Kent is rather remarkably well served by major roads leading to and from London. There's the A2 and M2, of course, and the M20. Further east, the A299 extends the major roads to Thanet. And then, in the western corner of the county, there's the A21. But Kent doesn't like sharing its major roads with anyone else - the M20 doesn't go to France, you see, it just stops when it's reached the coast. And so the fast expressway of the A21 rushes through Kent but comes to a halt and reverts to the old single carriageway A21 before the route crosses into East Sussex.
This 15-mile expressway was never conceived as a continuous high-speed route - at least not when its first parts were built. It's actually a series of three bypasses, linked in 2017 with a couple of miles of new road, that flow into each other. Together they bypass and serve three of Kent's major towns - Sevenoaks, Tonbridge and Tunbridge Wells.
The A21 is unusual in having more expressway built than is actually available to drive. In the mid-1960s, construction on the Sevenoaks Bypass was seriously delayed when a section running along a hillside just north of the village of Sevenoaks Weald was found to be unstable. Five major mudslides were discovered, carrying material to an underground lake, thanks to a massive geological fault that had not previously been known about. As a result, the new road was steadily sliding away.
The bypass to the north of that point was opened with a temporary tie-in to an unclassified road called Gracious Lane, which served as the main road until the stricken section could be rebuilt. In the end Hubbards Hill bridge and a section of new road more than a mile in length had to be demolished and rebuilt on a new line 250 metres to the south of the original. Rebuilding a road on this scale is virtually unheard-of in the UK and the problems encountered on the A21 Sevenoaks Bypass are among the worst ever encountered so late in the construction process. Aerial photos to this day still show the line of the original dual carriageway through fields to the north of the modern road.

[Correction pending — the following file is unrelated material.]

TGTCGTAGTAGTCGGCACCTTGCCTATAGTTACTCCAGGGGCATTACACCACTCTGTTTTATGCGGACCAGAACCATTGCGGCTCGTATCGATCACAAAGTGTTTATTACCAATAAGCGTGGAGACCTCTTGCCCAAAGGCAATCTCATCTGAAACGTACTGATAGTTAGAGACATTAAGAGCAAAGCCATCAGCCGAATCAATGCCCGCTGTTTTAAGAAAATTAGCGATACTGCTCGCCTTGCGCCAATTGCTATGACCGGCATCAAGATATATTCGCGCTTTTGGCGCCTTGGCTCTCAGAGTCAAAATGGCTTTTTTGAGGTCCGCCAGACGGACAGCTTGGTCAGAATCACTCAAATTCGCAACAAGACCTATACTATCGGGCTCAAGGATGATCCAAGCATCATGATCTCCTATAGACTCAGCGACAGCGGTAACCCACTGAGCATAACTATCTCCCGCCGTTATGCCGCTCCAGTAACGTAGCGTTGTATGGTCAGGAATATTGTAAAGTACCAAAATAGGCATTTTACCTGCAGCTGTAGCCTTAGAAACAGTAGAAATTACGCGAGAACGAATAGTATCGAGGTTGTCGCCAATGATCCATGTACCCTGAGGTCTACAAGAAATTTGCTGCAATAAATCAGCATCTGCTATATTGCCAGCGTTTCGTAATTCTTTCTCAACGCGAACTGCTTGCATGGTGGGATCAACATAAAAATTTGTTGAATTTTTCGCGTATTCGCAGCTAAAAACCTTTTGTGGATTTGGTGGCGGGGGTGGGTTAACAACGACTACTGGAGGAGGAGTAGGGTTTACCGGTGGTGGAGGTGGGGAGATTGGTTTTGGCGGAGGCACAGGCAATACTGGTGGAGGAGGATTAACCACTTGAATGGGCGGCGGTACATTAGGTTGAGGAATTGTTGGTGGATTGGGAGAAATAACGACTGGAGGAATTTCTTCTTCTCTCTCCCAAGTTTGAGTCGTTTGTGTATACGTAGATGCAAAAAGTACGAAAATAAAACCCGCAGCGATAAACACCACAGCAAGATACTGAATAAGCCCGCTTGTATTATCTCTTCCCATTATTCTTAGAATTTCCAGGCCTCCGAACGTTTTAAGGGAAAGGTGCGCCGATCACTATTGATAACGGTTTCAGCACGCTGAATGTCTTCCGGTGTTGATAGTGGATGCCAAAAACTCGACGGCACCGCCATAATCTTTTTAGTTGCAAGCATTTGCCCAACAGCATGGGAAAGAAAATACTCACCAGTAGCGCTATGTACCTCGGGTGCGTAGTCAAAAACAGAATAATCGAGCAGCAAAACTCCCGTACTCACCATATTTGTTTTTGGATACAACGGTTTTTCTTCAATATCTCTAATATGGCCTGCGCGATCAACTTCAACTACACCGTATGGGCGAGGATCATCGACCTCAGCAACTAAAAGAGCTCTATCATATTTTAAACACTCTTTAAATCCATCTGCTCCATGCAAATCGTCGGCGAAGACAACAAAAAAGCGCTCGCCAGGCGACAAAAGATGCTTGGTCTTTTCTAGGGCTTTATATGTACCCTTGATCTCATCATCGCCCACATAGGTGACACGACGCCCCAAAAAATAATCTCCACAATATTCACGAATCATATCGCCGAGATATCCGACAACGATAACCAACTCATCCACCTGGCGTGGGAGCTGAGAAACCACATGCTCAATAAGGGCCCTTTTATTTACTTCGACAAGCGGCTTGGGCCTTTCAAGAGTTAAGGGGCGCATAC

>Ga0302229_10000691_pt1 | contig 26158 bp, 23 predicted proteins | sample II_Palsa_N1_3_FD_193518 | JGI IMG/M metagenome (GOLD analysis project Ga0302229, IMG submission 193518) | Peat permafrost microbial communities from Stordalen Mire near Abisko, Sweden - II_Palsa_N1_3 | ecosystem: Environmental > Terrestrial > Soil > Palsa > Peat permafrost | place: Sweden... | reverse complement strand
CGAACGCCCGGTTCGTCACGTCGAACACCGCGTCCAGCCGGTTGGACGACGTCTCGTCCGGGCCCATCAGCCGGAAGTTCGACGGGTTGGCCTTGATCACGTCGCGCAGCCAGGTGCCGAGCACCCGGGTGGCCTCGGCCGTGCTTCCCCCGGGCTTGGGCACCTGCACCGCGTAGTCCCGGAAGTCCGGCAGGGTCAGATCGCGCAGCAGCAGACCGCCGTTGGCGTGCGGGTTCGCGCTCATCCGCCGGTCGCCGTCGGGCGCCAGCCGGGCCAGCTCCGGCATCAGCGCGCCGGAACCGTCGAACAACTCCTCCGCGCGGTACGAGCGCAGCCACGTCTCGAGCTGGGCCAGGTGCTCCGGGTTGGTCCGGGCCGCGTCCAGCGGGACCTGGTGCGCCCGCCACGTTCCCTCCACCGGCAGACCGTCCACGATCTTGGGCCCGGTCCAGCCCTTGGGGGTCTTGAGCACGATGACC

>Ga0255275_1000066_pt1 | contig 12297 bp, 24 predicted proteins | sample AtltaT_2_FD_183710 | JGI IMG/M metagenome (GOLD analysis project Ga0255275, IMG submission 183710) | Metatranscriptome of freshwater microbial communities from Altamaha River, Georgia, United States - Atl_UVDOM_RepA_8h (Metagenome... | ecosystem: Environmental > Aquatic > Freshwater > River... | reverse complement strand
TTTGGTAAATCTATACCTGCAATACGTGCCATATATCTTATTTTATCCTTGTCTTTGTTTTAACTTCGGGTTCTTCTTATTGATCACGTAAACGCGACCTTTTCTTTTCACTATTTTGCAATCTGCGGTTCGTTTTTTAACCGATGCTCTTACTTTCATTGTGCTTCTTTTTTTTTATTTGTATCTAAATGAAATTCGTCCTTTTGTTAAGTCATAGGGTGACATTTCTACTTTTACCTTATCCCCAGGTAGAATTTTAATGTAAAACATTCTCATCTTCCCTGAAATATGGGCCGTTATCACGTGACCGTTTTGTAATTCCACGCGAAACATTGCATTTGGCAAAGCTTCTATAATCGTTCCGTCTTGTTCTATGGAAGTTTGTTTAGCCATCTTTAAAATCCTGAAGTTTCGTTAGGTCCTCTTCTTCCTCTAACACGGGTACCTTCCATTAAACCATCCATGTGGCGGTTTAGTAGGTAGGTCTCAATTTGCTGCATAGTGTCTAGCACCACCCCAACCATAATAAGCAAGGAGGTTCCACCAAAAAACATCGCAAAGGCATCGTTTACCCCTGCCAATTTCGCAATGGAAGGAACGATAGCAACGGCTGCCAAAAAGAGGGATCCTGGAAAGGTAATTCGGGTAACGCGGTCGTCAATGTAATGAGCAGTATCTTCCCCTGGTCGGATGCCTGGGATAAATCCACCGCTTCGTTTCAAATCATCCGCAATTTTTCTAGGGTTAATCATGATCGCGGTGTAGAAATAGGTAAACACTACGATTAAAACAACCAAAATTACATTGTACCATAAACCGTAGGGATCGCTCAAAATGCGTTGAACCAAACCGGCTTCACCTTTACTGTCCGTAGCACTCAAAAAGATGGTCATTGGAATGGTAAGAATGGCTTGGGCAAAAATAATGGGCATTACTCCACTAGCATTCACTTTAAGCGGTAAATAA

Since the Sevenoaks Bypass was opened, there have been aspirations to extend the route to reach the coast at Hastings, on and off, for years. But no significant progress has ever been made, for two reasons. One is that the existing road is never quite busy enough or problematic enough to rise to the top of the to-do list. The other is that right now there is nothing much to terminate a high speed expressway on once it reaches the outskirts of Hastings.
The proposed Bexhill and Hastings Bypass, a major trunk road scheme of the 1990s, would have provided somewhere to end an A21 expressway, but that was cancelled a long time ago amid much environmental concern, and has not been seen since. In the meantime, the odd new bypass does appear. The most significant is at Lamberhurst, which looks as though it hopes to one day be part of a London to Hastings expressway, but for now it's just a couple of miles of isolated dual carriageway between two roundabouts.
For now, though - and indeed, for the forseeable future - the A21's motorway-like section reaches from the M25 out to Pembury, 15 miles of exceedingly fast and effective dual carriageway with fine views of the Weald to enjoy on the way. And if you're going to Hastings, enjoy them while you can, because the journey slows down considerably when it ends.
You're not looking at the whole A21
This page is about the parts of the A21 that are designated a motorway or that have motorway characteristics. Other sections of this road will not be featured here and will not count towards the length of the road as shown below.
Royal Tunbridge Wells